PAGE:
There was another odd noise as well, a low moaning which developed into a muffled roar like Balrog stirring in the bowels of the mountain. I put it down to the hot water tank or some other aspect of the plumbing.


Raindrops were splattering in the puddles as I ventured out of the gîte this morning, but despite the rain I was expecting an easy day. After all, my path stretched out across the plain into the distance and there weren’t any mountains ahead. However, on two occasions I could have come to serious grief.


After several easy kilometres along the road, it was a day of ups and downs, through the forest and up to a ridge and then down the valley on the other side. These were pine plantations again, with stripped trees stacked along the side of the road, and once I came upon a monster caterpillar tractor hauling logs and turning the road into a mud slide.





It was on one of the descents to the bottom of a valley that I encountered my first difficulty. I had arrived at a bridge crossing a stream when I found that the stepping stones across a little tributary were underwater and I couldn’t reach the bridge. A little upstream I managed to jump across the little feeder stream to reach the bridge, cross over, and continue on my way. Not so simple. The track doubled back to cross the stream once more, returning to the bank from which I started. But this time there was no bridge, but the most perilous crossing I have ever seen. No way would I risk crossing on those slippery concrete poles! One of them was flat, but the other at a treacherous angle.






Ah. I would retrace  my steps, cross the bridge, and continue on the other bank. But there was no path on the other side, just a vast expanse of stinging nettles. No way could I pass through there. I returned to the concrete crossing and considered my options. Take off my boots and wade across? No, too deep with slippery rocks. I needed a pole. I searched in the woods, found a long branch, dug it deep in the bed of the stream and took my first steps. When I reached the middle, I took one long step and leapt to the other side. Lucky! It could have been disastrous. I thought of Bluebottle, or was it Eccles, who would have said, “He’s fallen in the water.”


After that, it was up a steep rocky path Into to the forest again. As I’ve said many times, I could not have managed this walk without serious leather boots. So much of the path has been rocky, and I’ve been up to my ankles in water.


Eventually, I came out of the forest onto the fields where I could see Montfaucon in the distance. It was here that I had my second brush with danger. Along the lane ahead of me was a petrol can.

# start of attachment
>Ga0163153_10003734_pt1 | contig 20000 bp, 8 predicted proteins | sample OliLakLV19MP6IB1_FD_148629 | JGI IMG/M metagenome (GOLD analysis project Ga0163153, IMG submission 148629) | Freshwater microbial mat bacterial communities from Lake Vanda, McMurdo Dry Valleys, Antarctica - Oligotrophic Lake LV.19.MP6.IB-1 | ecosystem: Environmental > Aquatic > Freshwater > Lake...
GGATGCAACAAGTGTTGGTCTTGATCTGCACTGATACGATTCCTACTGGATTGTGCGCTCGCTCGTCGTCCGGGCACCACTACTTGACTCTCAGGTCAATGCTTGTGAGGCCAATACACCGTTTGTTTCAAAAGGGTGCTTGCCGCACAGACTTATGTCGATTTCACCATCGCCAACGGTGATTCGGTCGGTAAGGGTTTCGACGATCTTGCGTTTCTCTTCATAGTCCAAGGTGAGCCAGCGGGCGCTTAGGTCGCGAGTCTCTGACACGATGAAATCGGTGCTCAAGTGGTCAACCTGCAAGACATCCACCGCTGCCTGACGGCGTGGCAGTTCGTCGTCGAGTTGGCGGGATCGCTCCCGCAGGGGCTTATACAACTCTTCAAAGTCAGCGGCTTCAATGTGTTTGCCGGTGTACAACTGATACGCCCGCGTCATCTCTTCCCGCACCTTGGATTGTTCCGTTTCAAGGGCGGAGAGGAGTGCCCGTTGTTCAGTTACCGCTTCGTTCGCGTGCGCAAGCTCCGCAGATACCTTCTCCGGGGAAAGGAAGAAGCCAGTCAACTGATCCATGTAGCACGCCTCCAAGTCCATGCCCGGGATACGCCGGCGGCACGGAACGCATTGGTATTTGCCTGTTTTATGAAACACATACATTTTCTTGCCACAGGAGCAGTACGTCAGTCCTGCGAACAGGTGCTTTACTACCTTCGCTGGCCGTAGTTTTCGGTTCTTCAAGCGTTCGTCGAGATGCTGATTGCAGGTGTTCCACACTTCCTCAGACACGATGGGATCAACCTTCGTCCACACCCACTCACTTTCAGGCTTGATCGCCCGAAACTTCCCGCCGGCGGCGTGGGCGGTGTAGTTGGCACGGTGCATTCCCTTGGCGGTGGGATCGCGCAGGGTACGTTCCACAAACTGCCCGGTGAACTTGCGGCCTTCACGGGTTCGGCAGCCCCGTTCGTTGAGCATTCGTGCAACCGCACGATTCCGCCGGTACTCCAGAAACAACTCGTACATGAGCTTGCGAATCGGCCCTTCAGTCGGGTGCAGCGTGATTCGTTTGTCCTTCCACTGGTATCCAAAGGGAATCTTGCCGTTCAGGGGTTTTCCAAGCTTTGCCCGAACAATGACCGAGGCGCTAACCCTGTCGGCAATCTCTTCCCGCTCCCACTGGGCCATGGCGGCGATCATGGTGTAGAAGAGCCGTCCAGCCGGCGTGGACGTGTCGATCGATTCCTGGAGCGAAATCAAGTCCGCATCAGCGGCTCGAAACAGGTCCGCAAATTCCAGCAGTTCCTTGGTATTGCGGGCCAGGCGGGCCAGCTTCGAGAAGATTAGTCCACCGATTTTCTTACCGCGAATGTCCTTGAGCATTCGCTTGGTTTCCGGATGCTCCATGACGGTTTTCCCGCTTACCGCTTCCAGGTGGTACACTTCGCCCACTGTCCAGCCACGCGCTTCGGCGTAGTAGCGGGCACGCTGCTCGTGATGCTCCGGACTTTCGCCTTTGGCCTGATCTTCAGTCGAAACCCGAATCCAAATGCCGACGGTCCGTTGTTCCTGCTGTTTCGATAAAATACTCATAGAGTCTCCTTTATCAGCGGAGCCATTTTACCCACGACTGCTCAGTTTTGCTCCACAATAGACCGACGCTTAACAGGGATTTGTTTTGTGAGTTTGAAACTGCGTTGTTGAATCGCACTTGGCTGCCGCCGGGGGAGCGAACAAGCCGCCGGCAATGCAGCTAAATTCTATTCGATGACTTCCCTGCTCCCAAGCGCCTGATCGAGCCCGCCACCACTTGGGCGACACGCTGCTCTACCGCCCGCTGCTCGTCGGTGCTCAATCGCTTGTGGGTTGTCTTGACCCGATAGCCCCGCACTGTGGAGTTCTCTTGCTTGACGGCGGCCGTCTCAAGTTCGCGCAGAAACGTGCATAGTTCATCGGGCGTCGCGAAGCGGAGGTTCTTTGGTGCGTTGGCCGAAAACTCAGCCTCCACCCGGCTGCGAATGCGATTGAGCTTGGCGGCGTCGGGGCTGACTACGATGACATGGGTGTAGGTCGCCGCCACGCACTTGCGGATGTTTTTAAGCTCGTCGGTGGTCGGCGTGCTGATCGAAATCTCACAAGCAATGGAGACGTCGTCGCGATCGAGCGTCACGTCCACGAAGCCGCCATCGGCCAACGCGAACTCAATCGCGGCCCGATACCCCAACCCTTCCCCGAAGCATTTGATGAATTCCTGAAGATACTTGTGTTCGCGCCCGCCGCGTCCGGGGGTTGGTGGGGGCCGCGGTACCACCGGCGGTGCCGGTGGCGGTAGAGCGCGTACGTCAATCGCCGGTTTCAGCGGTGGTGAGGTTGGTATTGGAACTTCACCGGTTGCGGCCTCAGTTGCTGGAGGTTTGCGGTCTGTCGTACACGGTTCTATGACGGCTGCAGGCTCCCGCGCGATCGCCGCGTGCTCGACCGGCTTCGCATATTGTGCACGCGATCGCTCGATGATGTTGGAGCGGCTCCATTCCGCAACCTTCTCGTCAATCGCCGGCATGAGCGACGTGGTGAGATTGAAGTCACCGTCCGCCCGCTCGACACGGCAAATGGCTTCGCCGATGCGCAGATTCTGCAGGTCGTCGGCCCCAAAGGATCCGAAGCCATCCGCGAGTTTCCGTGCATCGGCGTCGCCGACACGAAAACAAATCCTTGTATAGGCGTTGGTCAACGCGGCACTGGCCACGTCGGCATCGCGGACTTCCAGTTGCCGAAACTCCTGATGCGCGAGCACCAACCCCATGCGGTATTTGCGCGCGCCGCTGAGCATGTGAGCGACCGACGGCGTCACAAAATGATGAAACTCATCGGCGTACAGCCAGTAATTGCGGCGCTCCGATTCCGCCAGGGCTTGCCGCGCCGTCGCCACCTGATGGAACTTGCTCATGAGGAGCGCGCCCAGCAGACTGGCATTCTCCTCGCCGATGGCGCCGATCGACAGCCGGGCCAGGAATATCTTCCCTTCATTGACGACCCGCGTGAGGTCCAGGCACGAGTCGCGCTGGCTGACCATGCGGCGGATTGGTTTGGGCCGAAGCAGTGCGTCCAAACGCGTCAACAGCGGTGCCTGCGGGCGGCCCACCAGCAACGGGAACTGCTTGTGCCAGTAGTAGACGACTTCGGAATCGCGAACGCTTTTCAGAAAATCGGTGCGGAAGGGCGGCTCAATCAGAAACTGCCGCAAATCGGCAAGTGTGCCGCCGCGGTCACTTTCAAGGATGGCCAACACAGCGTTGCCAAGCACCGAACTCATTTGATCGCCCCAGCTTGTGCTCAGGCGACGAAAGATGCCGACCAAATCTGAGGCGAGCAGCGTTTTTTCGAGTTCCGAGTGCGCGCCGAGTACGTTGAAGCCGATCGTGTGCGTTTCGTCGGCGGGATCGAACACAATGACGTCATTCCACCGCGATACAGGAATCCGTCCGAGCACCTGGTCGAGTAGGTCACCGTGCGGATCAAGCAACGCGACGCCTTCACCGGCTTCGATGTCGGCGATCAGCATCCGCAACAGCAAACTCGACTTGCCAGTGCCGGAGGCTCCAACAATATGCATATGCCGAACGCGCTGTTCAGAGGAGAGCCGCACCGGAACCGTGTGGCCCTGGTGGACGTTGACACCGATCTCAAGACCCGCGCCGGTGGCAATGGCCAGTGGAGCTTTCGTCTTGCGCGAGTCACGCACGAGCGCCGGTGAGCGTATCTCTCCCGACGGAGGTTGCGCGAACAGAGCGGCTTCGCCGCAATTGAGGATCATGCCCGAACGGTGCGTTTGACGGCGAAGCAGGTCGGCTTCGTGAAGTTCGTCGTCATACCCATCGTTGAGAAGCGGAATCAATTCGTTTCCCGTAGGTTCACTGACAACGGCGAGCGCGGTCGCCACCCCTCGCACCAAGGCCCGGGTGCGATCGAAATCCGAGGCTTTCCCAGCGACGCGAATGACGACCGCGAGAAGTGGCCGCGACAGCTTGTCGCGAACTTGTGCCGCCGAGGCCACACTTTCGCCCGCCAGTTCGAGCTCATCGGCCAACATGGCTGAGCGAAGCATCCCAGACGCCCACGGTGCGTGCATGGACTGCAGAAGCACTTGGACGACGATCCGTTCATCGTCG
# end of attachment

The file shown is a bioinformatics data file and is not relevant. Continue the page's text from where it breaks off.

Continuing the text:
Looks innocent enough, doesn’t it? I occasionally see them by the road, left by a farmer after refuelling his machinery. Strange place to leave it though, in the middle of the lane. I was about to pass it, and then, just in time, I saw why it was there. A farmer had stretched his electric fence across the road, and left the can as a warning. No ribbons hanging on the wire. Not very effective. I almost got zapped.


I walked into Montfaucon and found a place at the municipal gîte. It is clean, warm and comfortable.

Wednesday, 30 May 2018

Day 14. May 30, 2018. Saint-Saveur-en-Rue to Les Setoux. 10 kms

Get thee up into the high mountain 






I enjoyed my time in my shack/chalet. I was cosy and comfortable. I felt a couple of creatures crawl over me in the night, but they may have been imaginary. The hut was one of several reserved for pilgrims, but I was alone.


The campsite was run by a pleasant couple, but there was a sadness about them. His friendliness seemed almost forced. She seemed rather worn down. When I asked why there was no paper in the toilets, she said that the people take them. 


“The pilgrims?” I asked, knowing that the wise pilgrim keeps an emergency roll in his back pocket. 


“No,” she said, “the campers.” 


It must be hard to make a living running a campsite. Lots of work keeping it in good shape and huge expenses keeping facilities and cabins heated. There couldn’t have been more than a dozen people staying last night to cover these expenses, let alone make a profit.


Leaving the campground in the morning under a sullen sky, I walked 600 metres up the road to pass under the old railway line. Unfortunately, the GR continued up the hill, while the line took an easy gradient to the right. I suspected that we would end up in the same place and that the GR was perversely taking me on a detour into high places.


The only sounds were the snarling of a chainsaw and the mournful howling of a dog in the distance. No birds sang. A wide rocky path led into the depths of a dark pine forest.